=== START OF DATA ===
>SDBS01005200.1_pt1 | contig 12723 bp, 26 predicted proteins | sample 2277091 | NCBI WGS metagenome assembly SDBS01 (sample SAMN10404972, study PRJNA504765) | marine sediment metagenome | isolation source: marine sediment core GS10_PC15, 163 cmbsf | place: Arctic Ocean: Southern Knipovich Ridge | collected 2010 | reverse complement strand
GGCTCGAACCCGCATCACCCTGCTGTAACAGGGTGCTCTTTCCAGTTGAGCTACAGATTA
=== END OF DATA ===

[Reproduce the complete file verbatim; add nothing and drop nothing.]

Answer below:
>SDBS01005200.1_pt1 | contig 12723 bp, 26 predicted proteins | sample 2277091 | NCBI WGS metagenome assembly SDBS01 (sample SAMN10404972, study PRJNA504765) | marine sediment metagenome | isolation source: marine sediment core GS10_PC15, 163 cmbsf | place: Arctic Ocean: Southern Knipovich Ridge | collected 2010 | reverse complement strand
GGCTCGAACCCGCATCACCCTGCTGTAACAGGGTGCTCTTTCCAGTTGAGCTACAGATTA